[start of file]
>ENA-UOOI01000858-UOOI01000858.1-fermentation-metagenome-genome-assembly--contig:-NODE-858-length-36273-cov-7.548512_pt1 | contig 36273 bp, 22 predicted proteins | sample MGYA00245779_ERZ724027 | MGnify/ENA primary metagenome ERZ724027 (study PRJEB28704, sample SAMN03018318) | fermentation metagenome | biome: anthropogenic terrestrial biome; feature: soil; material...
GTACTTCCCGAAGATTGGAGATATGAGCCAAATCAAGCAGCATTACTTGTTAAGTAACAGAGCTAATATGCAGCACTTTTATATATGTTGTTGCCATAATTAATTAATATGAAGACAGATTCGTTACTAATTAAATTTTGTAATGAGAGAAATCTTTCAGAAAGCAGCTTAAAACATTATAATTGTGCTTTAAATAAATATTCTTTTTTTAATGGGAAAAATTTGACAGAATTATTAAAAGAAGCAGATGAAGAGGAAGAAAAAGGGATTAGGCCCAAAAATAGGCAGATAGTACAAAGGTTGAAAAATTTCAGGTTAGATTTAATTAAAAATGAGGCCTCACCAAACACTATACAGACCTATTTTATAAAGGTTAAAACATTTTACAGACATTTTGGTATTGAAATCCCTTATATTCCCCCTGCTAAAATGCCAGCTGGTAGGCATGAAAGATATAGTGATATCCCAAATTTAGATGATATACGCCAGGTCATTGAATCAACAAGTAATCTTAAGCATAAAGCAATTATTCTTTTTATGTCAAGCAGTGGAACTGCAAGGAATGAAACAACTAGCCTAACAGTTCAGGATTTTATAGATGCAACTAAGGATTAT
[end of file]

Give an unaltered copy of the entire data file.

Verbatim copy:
>ENA-UOOI01000858-UOOI01000858.1-fermentation-metagenome-genome-assembly--contig:-NODE-858-length-36273-cov-7.548512_pt1 | contig 36273 bp, 22 predicted proteins | sample MGYA00245779_ERZ724027 | MGnify/ENA primary metagenome ERZ724027 (study PRJEB28704, sample SAMN03018318) | fermentation metagenome | biome: anthropogenic terrestrial biome; feature: soil; material...
GTACTTCCCGAAGATTGGAGATATGAGCCAAATCAAGCAGCATTACTTGTTAAGTAACAGAGCTAATATGCAGCACTTTTATATATGTTGTTGCCATAATTAATTAATATGAAGACAGATTCGTTACTAATTAAATTTTGTAATGAGAGAAATCTTTCAGAAAGCAGCTTAAAACATTATAATTGTGCTTTAAATAAATATTCTTTTTTTAATGGGAAAAATTTGACAGAATTATTAAAAGAAGCAGATGAAGAGGAAGAAAAAGGGATTAGGCCCAAAAATAGGCAGATAGTACAAAGGTTGAAAAATTTCAGGTTAGATTTAATTAAAAATGAGGCCTCACCAAACACTATACAGACCTATTTTATAAAGGTTAAAACATTTTACAGACATTTTGGTATTGAAATCCCTTATATTCCCCCTGCTAAAATGCCAGCTGGTAGGCATGAAAGATATAGTGATATCCCAAATTTAGATGATATACGCCAGGTCATTGAATCAACAAGTAATCTTAAGCATAAAGCAATTATTCTTTTTATGTCAAGCAGTGGAACTGCAAGGAATGAAACAACTAGCCTAACAGTTCAGGATTTTATAGATGCAACTAAGGATTAT